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The flexibility, reduced cost, and mobility of cloud computing have made the concept a hot topic. Before implementing this method of computing, however, it is important to consider the security of the "cloud." In this white paper, you will learn some of the risks and benefits of cloud computing to be sure it is the right solution for you.
The cloud revolution is truly a revolution - the way we work, learn and even play is very different now than it was just 10 or 15 years and will probably be a lot more different in 10 or 15 years. With this in mind, let's look at 10 ways the cloud will (and to a large degree already has) changed the world.
This Certification Prep Guide provides an overview of the current Google Certified Professional Cloud Architect certification and offers helpful tips that you can use when preparing for your GCP certification exam.
This Certification Prep Guide provides an overview of the current MCSE: Cloud Platform and Infrastructure certification and offers helpful tips that you can use when preparing for your MCSE certification exam.
This Certification Prep Guide provides an overview of the current AWS Certified Solutions Architect – Associate certification and offers helpful tips that you can use when preparing for your AWS Architect certification exam.
This Certification Prep Guide provides an overview of the current CompTIA Cloud+ certification and offers helpful tips that you can use when preparing for your CompTIA Cloud+ certification exam.
The National Institute of Standards and Technology (NIST) created a cloud definition that has been well-accepted across the IT industry. NIST was mandated to assist government agencies to adopt cloud computing for their IT operations. As part of their mandate, NIST created multiple working groups to define cloud computing, its architecture, and requirements. In this paper we explore the center core of NIST's cloud definition.
Getting a clear understanding of what Amazon Web Services (AWS) is and how it can help your business can be a daunting task. The depth and breadth of AWS is significant, comprising over 100 services in dozens of data centers located in 16 Regions throughout the globe (with five more in the works). They offer computing, storage, networking, deployment, management, and a host of "supporting" services like queues, serverless functions, and e-mail. There's a great chance that AWS has more than a few products to help you work faster, smarter, and more cost effectively. So, where should you start?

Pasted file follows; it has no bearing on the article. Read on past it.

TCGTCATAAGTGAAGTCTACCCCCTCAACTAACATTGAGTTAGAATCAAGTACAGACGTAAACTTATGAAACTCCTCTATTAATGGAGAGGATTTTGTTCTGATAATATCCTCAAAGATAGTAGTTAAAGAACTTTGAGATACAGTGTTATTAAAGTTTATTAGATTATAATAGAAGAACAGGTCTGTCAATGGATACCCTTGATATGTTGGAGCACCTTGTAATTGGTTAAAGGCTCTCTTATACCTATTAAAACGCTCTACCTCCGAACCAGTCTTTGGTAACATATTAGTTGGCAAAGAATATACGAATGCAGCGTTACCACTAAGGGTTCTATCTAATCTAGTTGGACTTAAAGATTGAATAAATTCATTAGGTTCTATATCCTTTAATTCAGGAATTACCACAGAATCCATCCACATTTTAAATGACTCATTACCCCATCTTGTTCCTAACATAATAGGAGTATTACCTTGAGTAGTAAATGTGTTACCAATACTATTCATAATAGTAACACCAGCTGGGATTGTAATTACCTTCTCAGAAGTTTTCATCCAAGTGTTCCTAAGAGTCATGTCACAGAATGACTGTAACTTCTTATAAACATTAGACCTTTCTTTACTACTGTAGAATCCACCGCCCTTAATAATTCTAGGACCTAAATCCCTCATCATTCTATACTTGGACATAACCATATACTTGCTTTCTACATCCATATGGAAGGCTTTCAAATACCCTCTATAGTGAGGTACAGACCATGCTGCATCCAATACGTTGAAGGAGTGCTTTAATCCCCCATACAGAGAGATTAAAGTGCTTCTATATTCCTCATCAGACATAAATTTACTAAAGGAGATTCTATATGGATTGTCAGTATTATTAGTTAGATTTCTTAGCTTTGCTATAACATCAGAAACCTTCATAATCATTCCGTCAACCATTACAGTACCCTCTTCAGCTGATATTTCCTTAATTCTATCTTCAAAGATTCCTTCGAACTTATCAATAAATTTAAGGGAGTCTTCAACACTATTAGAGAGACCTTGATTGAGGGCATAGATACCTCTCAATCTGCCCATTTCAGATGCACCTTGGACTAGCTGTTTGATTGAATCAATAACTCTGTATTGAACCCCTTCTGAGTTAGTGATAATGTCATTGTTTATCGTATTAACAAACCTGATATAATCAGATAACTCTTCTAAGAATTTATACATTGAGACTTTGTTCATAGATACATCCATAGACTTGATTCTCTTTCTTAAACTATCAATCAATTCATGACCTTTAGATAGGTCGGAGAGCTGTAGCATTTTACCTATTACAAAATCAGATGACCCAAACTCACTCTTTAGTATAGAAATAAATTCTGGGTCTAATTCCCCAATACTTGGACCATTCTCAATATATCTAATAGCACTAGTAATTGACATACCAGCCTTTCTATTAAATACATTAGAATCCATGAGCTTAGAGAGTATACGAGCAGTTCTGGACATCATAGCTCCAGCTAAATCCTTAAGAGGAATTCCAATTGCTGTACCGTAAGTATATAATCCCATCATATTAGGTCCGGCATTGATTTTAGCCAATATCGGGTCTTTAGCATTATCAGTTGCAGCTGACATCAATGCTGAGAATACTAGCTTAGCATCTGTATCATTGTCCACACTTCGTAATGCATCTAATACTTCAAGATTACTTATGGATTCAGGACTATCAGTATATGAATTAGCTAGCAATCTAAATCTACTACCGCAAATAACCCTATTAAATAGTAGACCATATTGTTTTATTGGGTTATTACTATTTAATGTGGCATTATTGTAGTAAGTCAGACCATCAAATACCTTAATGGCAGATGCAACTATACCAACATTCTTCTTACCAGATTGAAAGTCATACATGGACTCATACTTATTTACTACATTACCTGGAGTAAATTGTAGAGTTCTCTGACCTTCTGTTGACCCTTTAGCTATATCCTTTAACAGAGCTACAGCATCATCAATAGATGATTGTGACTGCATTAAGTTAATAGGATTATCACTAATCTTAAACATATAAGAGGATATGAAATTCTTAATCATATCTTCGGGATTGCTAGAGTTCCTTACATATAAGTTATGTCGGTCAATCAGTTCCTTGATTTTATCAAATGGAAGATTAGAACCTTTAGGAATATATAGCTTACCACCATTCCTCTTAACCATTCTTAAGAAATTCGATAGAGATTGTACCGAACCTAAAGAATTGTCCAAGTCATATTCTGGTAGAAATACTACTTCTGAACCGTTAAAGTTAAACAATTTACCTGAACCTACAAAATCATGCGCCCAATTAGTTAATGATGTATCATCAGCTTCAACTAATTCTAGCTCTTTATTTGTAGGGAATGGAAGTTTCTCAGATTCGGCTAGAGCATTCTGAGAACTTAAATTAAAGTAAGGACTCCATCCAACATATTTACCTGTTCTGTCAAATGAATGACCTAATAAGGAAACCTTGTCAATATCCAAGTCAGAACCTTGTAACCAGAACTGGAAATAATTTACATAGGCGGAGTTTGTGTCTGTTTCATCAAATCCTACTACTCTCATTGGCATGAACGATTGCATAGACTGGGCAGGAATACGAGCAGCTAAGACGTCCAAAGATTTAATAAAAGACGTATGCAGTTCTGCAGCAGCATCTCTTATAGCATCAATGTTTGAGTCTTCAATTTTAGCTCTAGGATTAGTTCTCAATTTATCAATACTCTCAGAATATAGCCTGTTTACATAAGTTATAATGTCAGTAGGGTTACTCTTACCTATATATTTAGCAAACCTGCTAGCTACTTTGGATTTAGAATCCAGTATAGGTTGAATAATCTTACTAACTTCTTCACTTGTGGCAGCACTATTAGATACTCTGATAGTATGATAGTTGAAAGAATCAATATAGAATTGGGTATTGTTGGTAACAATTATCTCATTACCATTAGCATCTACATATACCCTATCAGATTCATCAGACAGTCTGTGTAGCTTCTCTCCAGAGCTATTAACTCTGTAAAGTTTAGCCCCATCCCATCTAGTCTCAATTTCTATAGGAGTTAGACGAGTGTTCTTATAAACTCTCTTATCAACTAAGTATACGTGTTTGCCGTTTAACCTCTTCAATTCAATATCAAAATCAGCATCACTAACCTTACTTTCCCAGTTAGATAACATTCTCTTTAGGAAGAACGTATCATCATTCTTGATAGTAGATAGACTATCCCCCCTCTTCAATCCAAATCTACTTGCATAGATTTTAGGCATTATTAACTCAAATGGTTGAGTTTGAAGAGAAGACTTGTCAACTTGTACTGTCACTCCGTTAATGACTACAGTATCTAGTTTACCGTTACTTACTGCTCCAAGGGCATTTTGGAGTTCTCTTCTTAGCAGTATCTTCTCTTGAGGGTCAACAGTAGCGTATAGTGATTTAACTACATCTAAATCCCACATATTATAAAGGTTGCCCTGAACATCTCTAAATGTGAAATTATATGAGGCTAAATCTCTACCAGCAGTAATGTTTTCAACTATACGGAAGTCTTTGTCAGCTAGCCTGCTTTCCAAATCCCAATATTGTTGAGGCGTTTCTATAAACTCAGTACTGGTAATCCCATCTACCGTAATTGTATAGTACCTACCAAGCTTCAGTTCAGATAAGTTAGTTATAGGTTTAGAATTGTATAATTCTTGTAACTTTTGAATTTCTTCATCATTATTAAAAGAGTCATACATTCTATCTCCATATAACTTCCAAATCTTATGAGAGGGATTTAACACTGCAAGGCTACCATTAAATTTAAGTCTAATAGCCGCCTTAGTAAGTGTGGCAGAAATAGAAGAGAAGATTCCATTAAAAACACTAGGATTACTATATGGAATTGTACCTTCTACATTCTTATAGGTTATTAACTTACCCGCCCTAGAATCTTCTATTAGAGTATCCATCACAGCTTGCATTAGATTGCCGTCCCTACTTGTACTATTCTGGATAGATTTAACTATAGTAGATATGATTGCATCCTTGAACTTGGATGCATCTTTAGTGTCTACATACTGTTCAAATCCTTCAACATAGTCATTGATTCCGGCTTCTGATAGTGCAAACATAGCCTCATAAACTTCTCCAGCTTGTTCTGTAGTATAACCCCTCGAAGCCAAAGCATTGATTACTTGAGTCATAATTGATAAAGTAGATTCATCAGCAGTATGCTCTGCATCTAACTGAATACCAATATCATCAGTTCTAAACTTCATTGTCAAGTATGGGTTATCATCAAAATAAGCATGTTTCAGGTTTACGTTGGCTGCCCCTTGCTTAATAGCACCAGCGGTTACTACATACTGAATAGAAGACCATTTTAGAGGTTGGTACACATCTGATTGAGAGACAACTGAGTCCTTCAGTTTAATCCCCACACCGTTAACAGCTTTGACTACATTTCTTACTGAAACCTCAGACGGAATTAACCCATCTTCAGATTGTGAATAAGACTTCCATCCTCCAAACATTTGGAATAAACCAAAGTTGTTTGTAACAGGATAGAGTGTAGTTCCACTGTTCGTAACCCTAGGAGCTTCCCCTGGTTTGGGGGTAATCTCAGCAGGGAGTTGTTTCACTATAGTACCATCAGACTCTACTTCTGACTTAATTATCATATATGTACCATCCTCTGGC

Amazon Redshift opens up enterprise data warehouse (EDW) capabilities to even the smallest of businesses, yet its costs, security, and flexibility also make it appealing to the largest of enterprises. It allows companies to easily and conveniently scale their EDW needs both up and down, and as a managed service, it allows your team to offload all of the "undifferentiated heavy lifting" of building and maintaining an EDW. Its raw storage costs are about one-fifth to one-tenth of traditional in-house EDW, and AWS has taken great care to ensure its performance is still competitive with those in-house solutions. Before deciding to use Amazon Redshift, however, it's important to understand what it is and is not.
AWS is an incredibly rich ecosystem of services and tools, some of which have security aspects baked in (like S3 SSE), and others that provide overarching security capabilities (like IAM and VPC) that apply to many services. With regard to data storage, operating system, and applications, security functions largely the same in the cloud or on-premises software. Customers can and should continue to follow best practices that have served them well in their own data centers.